The Urinary herb is an inconspicuous plant that grows flat on the ground on sandy soils and wasteland. Their modesty makes them an ideal lawn substitute. It has been known as a medicinal plant since the Middle Ages. Their healing effect has become in the popular name Kidney herb dejected.
Occurrence & cultivation of urineweedIn addition to its healing benefits, the plant is popular with gardeners as a ground cover and lawn substitute. The Urinary herb has the botanical name Glabra hernia. The herb belongs to the carnation family and is native to the temperate latitudes of Europe and western Asia. The plant can be annual, biennial or perennial. It grows flat on the ground and the stems reach a maximum length of up to 30 centimeters. The herb branches along the ground and only grows up to three centimeters high.
The bright green to yellowish leaves are ovate and evergreen. The flowering time with radial whitish-green flowers extends from July to autumn. The plant then forms a thin-walled nut fruit with black seeds. The herb prefers sunny locations and sandy soils. It can be found on dry sand areas, slopes, sand pits, heaths, and fallow land. It also settles on cracks in the pavement or unused traffic islands.
The most important ingredients in urine are saponins, flavonoids, coumarins and essential oils. Folk medicine attributes a diuretic effect to the saponins and flavonoids they contain. The saponins cause the herb to foam like soap when rubbed, and that's why it's popularly named Cuckoo soap registered. The ingredients of the herb have not yet been investigated pharmacologically enough.
Effect & application
The medicinal use can be dated back to the 16th century. In Austria the herb is recognized as a medicinal product. In Germany it is mainly used in folk medicine as a home remedy or in naturopathy. The components used as remedies are the parts harvested and dried above ground. The plant contains the most effective ingredients at flowering time. As a remedy there is the herb in the form of dragees, tonic or teas. These are available in pharmacies, herbalists or online stores.
Sometimes the plant is contained in bladder and kidney teas or in finished medicinal products from the field of urology. The sources of supply of the herb are mainly wild collections, since it does not play a role in pharmacology or agriculture as a cultivated plant. The herb needs a dry, cool and light-protected storage. It is used externally in folk medicine as a bath additive or wash and, according to tradition, helps with reddened skin and swollen limbs. In addition to its healing benefits, the plant is popular with gardeners as a ground cover and lawn substitute.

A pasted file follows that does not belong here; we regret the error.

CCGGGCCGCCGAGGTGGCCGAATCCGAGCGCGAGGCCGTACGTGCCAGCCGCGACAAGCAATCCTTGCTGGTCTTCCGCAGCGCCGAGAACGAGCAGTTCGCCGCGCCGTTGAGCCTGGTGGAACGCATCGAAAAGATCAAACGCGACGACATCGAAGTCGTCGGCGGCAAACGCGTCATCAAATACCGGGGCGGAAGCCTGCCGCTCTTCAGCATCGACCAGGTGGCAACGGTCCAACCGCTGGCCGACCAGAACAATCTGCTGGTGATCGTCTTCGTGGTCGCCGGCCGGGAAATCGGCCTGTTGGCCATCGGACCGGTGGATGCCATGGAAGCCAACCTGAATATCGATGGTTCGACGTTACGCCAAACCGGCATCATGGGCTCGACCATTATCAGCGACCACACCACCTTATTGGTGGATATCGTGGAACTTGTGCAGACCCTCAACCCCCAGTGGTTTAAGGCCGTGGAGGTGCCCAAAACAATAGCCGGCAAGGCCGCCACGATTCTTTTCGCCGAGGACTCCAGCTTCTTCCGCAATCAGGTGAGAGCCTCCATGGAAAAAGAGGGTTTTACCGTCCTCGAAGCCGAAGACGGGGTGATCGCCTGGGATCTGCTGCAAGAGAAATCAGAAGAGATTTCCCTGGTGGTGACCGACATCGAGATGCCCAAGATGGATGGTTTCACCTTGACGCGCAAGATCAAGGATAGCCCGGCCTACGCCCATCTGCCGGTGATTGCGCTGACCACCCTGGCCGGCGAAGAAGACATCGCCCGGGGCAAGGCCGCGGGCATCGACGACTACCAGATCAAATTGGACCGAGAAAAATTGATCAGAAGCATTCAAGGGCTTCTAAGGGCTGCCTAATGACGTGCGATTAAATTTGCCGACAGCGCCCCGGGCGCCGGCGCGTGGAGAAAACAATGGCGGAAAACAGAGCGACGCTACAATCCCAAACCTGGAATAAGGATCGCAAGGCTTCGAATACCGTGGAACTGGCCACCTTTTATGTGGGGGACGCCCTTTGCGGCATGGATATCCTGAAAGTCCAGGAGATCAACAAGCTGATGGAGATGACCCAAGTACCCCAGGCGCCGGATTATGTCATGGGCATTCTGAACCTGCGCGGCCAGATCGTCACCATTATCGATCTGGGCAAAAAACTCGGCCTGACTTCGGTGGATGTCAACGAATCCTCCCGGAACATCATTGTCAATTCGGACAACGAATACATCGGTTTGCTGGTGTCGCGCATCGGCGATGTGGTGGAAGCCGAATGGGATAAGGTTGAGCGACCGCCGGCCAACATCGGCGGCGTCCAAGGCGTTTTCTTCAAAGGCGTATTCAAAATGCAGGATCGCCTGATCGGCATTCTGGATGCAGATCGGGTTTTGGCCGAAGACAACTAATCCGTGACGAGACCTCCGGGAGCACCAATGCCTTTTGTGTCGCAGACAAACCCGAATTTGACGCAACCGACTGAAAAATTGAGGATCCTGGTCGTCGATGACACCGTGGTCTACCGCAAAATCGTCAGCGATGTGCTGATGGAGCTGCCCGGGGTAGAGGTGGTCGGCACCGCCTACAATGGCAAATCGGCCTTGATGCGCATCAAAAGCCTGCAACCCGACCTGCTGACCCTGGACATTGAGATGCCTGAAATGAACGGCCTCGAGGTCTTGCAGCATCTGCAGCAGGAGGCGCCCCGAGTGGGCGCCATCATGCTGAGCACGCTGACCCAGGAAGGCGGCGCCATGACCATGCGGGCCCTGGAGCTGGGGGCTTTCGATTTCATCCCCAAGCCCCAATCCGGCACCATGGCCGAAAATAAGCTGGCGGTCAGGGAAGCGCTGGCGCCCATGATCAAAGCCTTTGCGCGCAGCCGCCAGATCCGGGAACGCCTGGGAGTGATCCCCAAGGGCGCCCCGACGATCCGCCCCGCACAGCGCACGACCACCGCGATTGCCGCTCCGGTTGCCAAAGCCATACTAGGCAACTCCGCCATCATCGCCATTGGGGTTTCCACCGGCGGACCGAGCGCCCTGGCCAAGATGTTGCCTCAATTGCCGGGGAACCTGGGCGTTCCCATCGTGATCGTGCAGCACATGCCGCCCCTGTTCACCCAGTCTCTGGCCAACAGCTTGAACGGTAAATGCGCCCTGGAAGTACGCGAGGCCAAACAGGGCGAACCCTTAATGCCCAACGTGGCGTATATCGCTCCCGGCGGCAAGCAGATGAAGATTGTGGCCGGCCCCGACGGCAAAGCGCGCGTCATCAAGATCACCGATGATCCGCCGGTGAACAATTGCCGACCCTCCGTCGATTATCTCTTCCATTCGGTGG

It is suitable for rock gardens and natural gardens and scores with its crush resistance. It is easy to care for and does not require any further care after planting. This property, and the advantage that it is evergreen, makes it ideal for greening graves or for edging flower beds. However, it needs a sunny location and sandy, but not too dry, soil in order to settle and thrive.
Importance for health, treatment & prevention
In the late Middle Ages and in the modern era, urinary herbs were a versatile remedy: It was used for bladder and kidney problems, and venereal diseases. In the meantime, more effective drugs for these diseases are used in conventional medicine. Commission E, a German commission of experts for the evaluation of herbal medicinal products, rejects therapeutic use of the herb.
The effectiveness is not sufficiently proven. Only a weak antispasmodic effect has been scientifically proven. Individual studies investigate the benefits of this plant and have shown that it lowered the high blood pressure and increased kidney function positively.
Another study showed that the plant had a strong antimicrobial effect against uropathogenic E. coli bacteria. This type of bacteria is responsible for urinary tract problems. The study suggests that the herb may be effective for bladder and urinary tract disorders. In Austria, the herb is used for disorders of the bladder, kidneys, respiratory tract such as bronchitis, the lungs and the skin.
Folk medicine and naturopathy attribute positive effects on the bladder and kidney function to the urine. It clears the airways through cough suppressant and expectorant properties. It also has a disinfectant and wound healing effect, so that it can be used externally as a poultice for reddened skin. The teas are used as flushing therapy for urinary stones and cramps.
The diuretic effect is most effective with two to three cups of tea a day: Mix about one and a half grams of the cut herb with cold water and briefly bring to the boil. Then let the tea steep for five minutes and then pour it through a sieve. The herb tastes slightly scratchy and has a calming effect. Homeopathy also uses the fresh parts of the plant in the treatment of kidney diseases and diseases of the lower urinary tract. Side effects of the application are not known. However, traditions do not replace a doctor. It is advisable to discuss an application with the attending physician in advance.